For more than 25 years, I’ve conducted hundreds of hours of daddying interviews with men ages 16 to 104, from 20 countries, across all age, ethnic, and socioeconomic groups. During my earliest interviews, the word “daddying” often stuck in my throat because it seemed awkward, and I was concerned that it would seem uncomfortable and trite to the fathers I was interviewing. But to my surprise, the use of the word itself seemed to give men permission to be in touch with a tender side of their personality. Although my interview question protocol required only 40 minutes of a dad’s time, the average interview often lasted more than two hours.
Defying gender stereotypes, men were not only willing to talk and share their feelings, they were actually eager to do so. What a gift to fathers—and mothers— to stop defining a man’s nurturing parenting as “playing Mr. Mom.” Describing a father’s paternal instincts as feminine or “motherly” not only doesn’t accurately reflect the display of nurturing behaviors that are more prevalently being demonstrated by dads, but it also discourages the positive rethinking of parenting roles and responsibilities that most parents say they desire. Expanding the roles of fathers from “breadwinner” and “disciplinarian” to include say, “nurturer” and “at-home dad,” holds great promise for a more balanced family dynamic and expands possibilities and outcomes for moms, dads, and children alike.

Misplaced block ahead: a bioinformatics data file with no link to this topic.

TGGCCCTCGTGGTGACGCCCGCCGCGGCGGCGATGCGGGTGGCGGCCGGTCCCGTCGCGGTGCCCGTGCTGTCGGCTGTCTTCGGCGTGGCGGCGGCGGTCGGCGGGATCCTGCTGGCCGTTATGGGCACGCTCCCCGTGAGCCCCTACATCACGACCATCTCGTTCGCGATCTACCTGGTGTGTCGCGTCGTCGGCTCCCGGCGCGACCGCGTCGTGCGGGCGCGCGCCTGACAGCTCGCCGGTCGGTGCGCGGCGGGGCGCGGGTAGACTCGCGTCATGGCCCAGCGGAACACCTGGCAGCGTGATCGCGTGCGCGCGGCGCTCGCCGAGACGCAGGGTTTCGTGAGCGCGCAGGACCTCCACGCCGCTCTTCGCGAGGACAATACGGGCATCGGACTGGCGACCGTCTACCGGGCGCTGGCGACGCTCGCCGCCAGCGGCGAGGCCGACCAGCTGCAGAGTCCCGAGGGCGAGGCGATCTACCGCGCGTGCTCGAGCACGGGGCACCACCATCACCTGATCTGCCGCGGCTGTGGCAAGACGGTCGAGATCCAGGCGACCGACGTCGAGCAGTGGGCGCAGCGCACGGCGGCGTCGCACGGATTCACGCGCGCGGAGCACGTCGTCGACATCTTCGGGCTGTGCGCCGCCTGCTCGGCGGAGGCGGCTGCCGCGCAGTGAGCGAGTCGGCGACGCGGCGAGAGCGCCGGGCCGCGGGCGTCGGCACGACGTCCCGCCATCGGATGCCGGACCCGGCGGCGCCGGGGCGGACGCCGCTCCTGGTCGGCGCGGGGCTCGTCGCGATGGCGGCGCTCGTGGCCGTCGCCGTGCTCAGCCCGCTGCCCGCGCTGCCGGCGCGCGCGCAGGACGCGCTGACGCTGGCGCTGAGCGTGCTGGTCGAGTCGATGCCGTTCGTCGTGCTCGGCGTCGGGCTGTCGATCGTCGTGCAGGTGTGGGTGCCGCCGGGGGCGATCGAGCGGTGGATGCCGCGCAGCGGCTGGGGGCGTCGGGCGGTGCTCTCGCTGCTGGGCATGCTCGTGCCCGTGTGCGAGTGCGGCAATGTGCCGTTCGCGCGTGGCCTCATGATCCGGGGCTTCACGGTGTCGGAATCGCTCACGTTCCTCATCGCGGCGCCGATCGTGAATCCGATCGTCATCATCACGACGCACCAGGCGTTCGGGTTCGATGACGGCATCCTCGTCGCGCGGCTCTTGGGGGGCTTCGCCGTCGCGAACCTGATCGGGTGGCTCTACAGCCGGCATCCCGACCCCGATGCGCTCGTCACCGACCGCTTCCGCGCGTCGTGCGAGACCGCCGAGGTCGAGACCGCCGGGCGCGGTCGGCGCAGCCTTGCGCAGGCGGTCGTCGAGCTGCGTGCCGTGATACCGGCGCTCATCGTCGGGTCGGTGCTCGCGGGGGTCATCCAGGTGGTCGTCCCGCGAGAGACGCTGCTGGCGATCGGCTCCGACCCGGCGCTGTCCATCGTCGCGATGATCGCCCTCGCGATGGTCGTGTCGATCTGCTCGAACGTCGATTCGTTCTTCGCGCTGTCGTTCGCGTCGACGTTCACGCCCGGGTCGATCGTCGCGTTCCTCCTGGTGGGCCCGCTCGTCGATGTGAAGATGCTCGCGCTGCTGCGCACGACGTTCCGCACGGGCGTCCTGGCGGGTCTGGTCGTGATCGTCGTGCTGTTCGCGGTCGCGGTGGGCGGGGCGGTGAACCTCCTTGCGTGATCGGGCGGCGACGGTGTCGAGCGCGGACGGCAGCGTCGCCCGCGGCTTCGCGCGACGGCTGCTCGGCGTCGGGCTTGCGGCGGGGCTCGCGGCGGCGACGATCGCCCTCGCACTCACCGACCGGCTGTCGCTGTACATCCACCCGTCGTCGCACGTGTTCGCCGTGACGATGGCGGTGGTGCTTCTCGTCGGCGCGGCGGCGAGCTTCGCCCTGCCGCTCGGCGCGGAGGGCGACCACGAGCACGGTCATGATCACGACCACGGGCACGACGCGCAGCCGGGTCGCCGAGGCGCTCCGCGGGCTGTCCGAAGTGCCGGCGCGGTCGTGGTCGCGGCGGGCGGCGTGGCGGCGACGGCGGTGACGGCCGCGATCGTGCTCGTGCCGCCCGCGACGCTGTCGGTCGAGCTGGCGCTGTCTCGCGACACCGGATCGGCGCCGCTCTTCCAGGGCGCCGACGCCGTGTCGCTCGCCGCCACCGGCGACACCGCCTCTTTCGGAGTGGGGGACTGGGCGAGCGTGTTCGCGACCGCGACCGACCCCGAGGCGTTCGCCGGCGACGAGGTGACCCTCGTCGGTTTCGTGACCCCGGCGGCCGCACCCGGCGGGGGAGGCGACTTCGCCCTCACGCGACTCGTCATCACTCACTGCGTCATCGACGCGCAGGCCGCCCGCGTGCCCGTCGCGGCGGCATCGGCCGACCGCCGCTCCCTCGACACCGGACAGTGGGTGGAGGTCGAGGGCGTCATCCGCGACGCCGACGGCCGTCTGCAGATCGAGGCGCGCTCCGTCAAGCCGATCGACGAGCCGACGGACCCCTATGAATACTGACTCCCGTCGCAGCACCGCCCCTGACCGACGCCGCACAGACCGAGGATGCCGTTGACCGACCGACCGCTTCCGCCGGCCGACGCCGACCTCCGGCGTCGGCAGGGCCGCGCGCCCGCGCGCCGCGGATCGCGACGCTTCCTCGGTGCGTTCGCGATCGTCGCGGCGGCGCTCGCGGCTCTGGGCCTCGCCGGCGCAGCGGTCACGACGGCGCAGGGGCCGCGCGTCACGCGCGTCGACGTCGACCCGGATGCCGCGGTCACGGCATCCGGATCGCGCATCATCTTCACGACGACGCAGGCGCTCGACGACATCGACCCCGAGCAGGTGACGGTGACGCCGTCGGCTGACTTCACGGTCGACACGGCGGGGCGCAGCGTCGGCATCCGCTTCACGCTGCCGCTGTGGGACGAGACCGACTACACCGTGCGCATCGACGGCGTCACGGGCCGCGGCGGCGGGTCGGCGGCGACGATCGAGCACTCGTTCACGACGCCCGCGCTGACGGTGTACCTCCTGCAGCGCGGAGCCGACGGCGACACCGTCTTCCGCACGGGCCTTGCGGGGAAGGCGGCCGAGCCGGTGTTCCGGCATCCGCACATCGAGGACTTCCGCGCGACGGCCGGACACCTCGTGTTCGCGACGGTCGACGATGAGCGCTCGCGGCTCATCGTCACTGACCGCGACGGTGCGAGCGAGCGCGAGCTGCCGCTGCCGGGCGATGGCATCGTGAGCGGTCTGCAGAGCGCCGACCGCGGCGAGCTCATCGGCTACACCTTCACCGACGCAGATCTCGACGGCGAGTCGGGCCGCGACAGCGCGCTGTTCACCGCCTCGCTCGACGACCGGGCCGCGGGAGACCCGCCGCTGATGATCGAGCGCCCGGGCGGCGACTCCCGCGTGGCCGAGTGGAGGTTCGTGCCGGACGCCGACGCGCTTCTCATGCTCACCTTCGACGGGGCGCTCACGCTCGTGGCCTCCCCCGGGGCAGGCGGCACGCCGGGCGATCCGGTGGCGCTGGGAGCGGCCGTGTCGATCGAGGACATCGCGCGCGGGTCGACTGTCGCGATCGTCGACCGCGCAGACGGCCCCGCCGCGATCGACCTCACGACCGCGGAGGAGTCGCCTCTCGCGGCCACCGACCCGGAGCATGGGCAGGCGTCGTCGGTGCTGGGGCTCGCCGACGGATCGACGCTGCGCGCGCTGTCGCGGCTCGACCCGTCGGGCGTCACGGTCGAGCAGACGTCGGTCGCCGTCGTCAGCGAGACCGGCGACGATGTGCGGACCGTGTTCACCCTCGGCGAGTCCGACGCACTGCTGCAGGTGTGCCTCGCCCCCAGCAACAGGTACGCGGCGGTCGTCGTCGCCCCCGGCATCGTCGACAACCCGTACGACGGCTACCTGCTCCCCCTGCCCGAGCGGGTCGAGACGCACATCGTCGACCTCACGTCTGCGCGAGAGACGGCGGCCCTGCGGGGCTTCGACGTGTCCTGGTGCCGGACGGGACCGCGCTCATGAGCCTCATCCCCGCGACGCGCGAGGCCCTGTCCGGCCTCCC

Such an expansion of roles:
- acknowledges human and social interdependence
- is more tolerant of a wider array of possibilities and relationships
- removes significant traditional barriers to human development
- broadens our potential for self-fulfillment and self-actualization
- minimizes arbitrary and constricting gender role expectations that pigeonhole and handicap both women and men
Why do we still refer to “maternal instinct” yet question the existence of “paternal instinct”? While not minimizing the validity, importance, and unique gender-related qualities of each of these instincts, isn’t it high time we drop the gender qualifier and refer to this behavior more broadly as parents’ “nurturing instincts”?”
The more opportunities we have to acknowledge the roles that both parents can play, the better. Moreover, the different ways that mothers and fathers nurture their children contribute to improving children’s overall wellbeing, as well as the wellbeing of the moms and dads who nurture them. These differences should be celebrated, not homogenized.
Although “Mr. Mom” may have served an important transitional purpose in society’s thinking about parenting, the idea of dads merely being “substitute moms” has thankfully given way to a fuller and more egalitarian understanding of the unique roles and contributions that both moms and dads can and should play in their children’s lives.
While it may not yet be time to expand the adage, “It’s as American as motherhood, fatherhood, and apple pie,” by saying goodbye to the outdated, inaccurate label “Mr. Mom,” we are getting ever closer.
Allan Shedlin is the founder of the DADvocacy Consulting Group (DCG), the DADDY Wishes Fund and Daddy Appleseed Fund. He cocreated and cofacilitates the Armor Down/Daddy Up! and Mommy Up! programs. He also cocreated and codirects the KIDS FIRST! Daddying Film Festival. A father of three, grandfather of five, and “bonus dad” to many, he has been writing about education and parenting for four decades. A version of this piece originally appeared in DCG’s weekly Daddying blog.